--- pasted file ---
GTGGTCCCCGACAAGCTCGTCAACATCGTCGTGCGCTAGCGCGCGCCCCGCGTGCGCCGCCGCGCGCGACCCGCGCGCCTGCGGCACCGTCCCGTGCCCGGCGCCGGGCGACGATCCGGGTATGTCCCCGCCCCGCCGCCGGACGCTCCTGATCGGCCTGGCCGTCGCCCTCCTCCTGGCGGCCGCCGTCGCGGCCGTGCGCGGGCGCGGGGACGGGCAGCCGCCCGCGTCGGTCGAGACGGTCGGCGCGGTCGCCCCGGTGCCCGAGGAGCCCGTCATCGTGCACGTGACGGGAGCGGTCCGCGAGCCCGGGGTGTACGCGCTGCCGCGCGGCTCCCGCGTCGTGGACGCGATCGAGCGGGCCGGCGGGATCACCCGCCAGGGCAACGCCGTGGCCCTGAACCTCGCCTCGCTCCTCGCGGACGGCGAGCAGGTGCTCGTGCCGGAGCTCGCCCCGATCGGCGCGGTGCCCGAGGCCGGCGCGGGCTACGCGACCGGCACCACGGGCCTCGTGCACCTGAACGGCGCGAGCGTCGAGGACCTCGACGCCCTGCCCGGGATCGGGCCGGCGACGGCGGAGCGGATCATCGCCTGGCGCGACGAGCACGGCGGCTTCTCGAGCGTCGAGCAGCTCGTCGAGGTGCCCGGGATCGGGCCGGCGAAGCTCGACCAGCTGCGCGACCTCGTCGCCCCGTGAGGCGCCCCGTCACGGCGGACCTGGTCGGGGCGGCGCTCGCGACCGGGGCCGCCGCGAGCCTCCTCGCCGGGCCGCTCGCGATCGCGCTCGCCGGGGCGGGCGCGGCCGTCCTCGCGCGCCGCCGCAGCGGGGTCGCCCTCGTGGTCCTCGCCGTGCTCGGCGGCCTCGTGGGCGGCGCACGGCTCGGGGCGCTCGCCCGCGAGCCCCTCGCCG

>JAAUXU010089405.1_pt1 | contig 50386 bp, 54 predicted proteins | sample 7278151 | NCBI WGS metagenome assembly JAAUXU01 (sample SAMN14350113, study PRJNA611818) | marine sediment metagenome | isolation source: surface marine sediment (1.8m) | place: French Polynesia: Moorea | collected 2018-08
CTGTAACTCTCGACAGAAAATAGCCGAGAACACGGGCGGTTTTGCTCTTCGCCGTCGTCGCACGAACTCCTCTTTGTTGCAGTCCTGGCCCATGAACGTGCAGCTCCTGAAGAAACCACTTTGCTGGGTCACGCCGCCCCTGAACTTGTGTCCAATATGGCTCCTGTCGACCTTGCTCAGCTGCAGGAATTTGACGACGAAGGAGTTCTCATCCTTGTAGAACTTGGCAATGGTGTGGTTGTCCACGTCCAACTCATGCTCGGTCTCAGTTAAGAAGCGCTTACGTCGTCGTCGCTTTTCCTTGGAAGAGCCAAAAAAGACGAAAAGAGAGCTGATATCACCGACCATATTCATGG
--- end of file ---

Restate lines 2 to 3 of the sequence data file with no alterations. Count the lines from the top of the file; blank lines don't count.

>JAAUXU010089405.1_pt1 | contig 50386 bp, 54 predicted proteins | sample 7278151 | NCBI WGS metagenome assembly JAAUXU01 (sample SAMN14350113, study PRJNA611818) | marine sediment metagenome | isolation source: surface marine sediment (1.8m) | place: French Polynesia: Moorea | collected 2018-08
CTGTAACTCTCGACAGAAAATAGCCGAGAACACGGGCGGTTTTGCTCTTCGCCGTCGTCGCACGAACTCCTCTTTGTTGCAGTCCTGGCCCATGAACGTGCAGCTCCTGAAGAAACCACTTTGCTGGGTCACGCCGCCCCTGAACTTGTGTCCAATATGGCTCCTGTCGACCTTGCTCAGCTGCAGGAATTTGACGACGAAGGAGTTCTCATCCTTGTAGAACTTGGCAATGGTGTGGTTGTCCACGTCCAACTCATGCTCGGTCTCAGTTAAGAAGCGCTTACGTCGTCGTCGCTTTTCCTTGGAAGAGCCAAAAAAGACGAAAAGAGAGCTGATATCACCGACCATATTCATGG